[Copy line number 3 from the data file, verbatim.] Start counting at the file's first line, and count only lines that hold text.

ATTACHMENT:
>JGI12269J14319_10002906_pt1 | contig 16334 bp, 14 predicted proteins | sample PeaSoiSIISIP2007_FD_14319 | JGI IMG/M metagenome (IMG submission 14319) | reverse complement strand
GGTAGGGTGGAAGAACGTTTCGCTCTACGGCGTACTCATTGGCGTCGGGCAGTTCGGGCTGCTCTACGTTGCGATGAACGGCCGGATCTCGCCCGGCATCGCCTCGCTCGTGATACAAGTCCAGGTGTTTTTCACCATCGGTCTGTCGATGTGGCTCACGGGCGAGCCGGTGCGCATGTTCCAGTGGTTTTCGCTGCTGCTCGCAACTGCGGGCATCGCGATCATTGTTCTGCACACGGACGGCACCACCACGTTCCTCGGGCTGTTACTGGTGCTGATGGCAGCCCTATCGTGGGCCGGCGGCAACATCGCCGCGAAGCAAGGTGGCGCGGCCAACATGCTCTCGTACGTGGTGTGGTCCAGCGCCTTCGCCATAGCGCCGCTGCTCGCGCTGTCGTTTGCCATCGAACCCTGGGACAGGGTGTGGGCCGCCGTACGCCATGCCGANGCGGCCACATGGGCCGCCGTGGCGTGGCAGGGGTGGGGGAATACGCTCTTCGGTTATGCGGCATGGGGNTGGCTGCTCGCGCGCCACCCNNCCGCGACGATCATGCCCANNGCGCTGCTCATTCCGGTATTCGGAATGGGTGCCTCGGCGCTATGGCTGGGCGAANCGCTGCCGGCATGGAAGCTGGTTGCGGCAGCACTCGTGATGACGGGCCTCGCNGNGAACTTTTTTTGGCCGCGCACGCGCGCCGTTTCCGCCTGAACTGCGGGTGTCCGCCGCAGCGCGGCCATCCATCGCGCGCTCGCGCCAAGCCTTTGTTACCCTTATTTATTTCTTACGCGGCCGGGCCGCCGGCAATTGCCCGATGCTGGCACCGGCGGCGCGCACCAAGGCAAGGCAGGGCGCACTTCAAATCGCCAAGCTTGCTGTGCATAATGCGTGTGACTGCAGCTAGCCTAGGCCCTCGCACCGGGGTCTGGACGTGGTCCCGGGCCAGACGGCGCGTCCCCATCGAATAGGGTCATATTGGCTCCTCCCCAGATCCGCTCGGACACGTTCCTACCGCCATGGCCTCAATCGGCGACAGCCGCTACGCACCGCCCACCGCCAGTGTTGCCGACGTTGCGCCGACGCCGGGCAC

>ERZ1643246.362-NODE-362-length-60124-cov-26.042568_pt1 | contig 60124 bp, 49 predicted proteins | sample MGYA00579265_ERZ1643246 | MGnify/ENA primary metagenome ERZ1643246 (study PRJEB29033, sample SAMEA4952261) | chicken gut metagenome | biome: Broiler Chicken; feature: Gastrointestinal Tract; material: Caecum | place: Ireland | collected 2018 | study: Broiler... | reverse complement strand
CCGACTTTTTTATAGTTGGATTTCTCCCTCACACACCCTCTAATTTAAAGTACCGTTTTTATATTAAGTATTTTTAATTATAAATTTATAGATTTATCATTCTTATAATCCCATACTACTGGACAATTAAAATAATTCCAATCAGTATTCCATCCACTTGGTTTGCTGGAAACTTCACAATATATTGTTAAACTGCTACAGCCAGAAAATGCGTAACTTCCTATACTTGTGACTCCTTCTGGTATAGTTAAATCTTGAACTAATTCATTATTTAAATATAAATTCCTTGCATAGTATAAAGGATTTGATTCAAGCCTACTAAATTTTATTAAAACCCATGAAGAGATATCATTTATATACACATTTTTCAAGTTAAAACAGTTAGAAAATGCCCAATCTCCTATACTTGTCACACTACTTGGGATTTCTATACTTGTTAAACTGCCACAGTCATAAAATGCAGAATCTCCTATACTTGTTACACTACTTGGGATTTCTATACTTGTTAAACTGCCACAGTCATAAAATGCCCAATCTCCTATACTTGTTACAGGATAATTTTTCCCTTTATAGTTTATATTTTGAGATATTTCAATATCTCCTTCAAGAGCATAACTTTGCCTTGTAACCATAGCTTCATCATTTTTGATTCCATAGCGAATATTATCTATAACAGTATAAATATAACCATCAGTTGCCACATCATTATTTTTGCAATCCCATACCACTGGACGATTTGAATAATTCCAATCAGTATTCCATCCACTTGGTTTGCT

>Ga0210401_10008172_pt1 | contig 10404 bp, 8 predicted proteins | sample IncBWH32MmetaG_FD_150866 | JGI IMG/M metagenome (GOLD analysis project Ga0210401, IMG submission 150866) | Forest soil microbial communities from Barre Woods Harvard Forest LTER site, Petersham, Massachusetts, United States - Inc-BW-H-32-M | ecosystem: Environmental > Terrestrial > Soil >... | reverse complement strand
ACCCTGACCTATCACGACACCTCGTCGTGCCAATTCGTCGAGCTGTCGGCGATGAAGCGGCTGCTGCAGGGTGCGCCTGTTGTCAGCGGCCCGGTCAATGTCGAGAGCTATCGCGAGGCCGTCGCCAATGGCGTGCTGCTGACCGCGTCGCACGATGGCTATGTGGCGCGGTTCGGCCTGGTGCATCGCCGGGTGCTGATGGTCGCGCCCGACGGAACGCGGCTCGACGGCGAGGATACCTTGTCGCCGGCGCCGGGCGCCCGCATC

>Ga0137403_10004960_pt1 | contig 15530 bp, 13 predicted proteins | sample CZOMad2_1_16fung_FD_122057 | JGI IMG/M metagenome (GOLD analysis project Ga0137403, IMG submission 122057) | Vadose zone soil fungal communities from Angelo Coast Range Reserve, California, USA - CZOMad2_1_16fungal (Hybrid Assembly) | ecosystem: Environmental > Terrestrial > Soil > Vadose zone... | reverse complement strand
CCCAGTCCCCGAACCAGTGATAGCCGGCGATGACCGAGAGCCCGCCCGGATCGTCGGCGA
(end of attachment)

>ERZ1643246.362-NODE-362-length-60124-cov-26.042568_pt1 | contig 60124 bp, 49 predicted proteins | sample MGYA00579265_ERZ1643246 | MGnify/ENA primary metagenome ERZ1643246 (study PRJEB29033, sample SAMEA4952261) | chicken gut metagenome | biome: Broiler Chicken; feature: Gastrointestinal Tract; material: Caecum | place: Ireland | collected 2018 | study: Broiler... | reverse complement strand